Acropolis

We had just arrived in Athens and one of the first things we did was visit the Acropolis to see what all the fuss was about. The Parthenon is the ancient temple in the center of Athens on a hill overlooking the whole city. It is the most prominent symbol of Greece, connecting the ancient with the modern. Originally Nafplio was the capital of Greece from 1829-1834, after which King Otto of Greece decided to move it to Athens. At the time, Athens had a population of roughly 4000 people. His decision to move it to Athens was fueled by his vision of creating a modern city around antiquity connecting the Greeks with their rich history. His vision was quickly realized and less than 200 years later Athens contains over 3 million inhabitants.

Today it makes for an interesting sight. There are buildings such as the Parthenon, which are thousands of years old and step a kilometer in any direction and you can find modern chic cafes, restaurants, and shops. Additionally, there are thousands of tourists per day trekking uphill through sweltering heat, often in the high 30s, in order to catch a glimpse of the ancient world.

Three things struck me during our visit. Firstly, the general wonder of being next to several structures that have survived through thousands of years of weather, war, and devastation and are considered symbols of western civilization. Secondly, the ancient being the center of a bustling metropolis demonstrated Greek culture’s survival and transition into modernity. Thirdly, the fact that tourism accounts for 18% of the Greek economy was made visible by the sheer amount of travelers around the acropolis. Although, physically challenging, the climb was well worth the view of the temples, structures and of the city.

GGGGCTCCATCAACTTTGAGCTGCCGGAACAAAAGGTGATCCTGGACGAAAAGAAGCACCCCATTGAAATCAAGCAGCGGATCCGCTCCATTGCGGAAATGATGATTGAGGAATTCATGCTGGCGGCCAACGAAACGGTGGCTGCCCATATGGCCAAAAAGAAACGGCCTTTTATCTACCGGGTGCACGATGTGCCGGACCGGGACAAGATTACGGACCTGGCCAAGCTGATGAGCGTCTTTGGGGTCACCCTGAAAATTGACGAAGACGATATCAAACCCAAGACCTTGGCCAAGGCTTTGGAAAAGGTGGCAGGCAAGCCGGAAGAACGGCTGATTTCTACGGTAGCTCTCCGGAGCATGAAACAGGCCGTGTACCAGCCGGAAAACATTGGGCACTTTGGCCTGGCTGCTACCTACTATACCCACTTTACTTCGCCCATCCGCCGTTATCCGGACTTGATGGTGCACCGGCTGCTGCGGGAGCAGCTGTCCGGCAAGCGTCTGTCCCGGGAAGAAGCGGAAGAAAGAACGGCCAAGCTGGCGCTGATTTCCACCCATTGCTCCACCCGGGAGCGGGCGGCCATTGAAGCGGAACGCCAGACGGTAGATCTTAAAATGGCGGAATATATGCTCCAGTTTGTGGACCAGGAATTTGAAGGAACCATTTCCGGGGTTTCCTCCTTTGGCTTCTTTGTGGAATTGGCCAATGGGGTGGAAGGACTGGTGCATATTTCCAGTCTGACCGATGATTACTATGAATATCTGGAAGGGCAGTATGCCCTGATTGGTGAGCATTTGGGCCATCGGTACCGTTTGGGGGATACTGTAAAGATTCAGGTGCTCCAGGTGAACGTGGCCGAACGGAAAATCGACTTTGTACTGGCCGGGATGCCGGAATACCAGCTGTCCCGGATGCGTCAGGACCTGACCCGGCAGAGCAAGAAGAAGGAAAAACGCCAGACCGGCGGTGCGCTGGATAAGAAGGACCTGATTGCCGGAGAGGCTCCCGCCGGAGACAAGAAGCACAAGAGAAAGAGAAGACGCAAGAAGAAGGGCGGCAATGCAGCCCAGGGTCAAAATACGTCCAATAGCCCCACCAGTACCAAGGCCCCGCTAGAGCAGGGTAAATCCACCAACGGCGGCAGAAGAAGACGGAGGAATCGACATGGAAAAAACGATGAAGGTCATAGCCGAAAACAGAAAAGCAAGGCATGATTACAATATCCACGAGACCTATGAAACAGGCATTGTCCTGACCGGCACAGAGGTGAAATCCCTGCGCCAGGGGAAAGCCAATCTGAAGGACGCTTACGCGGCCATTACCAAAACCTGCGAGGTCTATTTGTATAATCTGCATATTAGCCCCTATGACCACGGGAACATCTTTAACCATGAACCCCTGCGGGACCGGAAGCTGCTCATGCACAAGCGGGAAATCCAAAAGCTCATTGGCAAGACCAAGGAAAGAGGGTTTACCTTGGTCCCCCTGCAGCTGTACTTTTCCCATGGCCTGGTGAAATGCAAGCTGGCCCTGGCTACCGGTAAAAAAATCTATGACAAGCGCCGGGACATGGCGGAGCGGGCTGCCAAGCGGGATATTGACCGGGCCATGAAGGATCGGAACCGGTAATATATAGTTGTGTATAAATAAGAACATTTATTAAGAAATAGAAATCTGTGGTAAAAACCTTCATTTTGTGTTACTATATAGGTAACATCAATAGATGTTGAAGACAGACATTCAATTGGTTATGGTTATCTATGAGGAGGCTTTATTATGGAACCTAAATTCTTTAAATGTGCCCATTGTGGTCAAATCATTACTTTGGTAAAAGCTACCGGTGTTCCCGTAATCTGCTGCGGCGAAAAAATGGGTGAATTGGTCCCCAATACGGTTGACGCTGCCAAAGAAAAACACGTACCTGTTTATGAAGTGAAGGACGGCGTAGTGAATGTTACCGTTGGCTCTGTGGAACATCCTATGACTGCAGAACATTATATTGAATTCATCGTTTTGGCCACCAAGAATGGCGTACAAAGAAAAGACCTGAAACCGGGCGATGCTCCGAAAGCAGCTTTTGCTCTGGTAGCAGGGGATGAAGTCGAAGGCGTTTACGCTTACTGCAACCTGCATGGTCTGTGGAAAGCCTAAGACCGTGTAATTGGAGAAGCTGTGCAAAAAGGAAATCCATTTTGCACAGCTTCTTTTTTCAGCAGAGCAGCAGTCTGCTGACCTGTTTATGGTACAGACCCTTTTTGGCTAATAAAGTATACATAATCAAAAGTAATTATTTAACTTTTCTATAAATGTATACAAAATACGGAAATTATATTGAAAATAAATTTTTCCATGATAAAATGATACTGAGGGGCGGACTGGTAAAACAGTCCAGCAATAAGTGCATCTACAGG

Richard Clogg’s ‘A Concise History of Greece’ contains greater details of the context in which King Otto moved the capital to Athens. Page 49 of his book reads, “The choice of Athens as a capital, a town dominated by the imposing ruins of the Parthenon and with its associations with the glories of the Periclean age but in the early 1830s little more than a dusty village, symbolized the cultural orientation of the new state towards the classical past.”

Peter Von Hess painted a scene featuring King Otto entering Athens. It is an interesting artistic interpretation of the events and can be found http://en.wikipedia.org/wiki/Otto_of_Greece#mediaviewer/File:Otto%27s_entry_in_Athens.jpg

IMG_2017 IMG_2019 IMG_2021 IMG_2025IMG_2026 DSC_0717 IMG_2027

Advertisements

Leave a Reply

Fill in your details below or click an icon to log in:

WordPress.com Logo

You are commenting using your WordPress.com account. Log Out / Change )

Twitter picture

You are commenting using your Twitter account. Log Out / Change )

Facebook photo

You are commenting using your Facebook account. Log Out / Change )

Google+ photo

You are commenting using your Google+ account. Log Out / Change )

Connecting to %s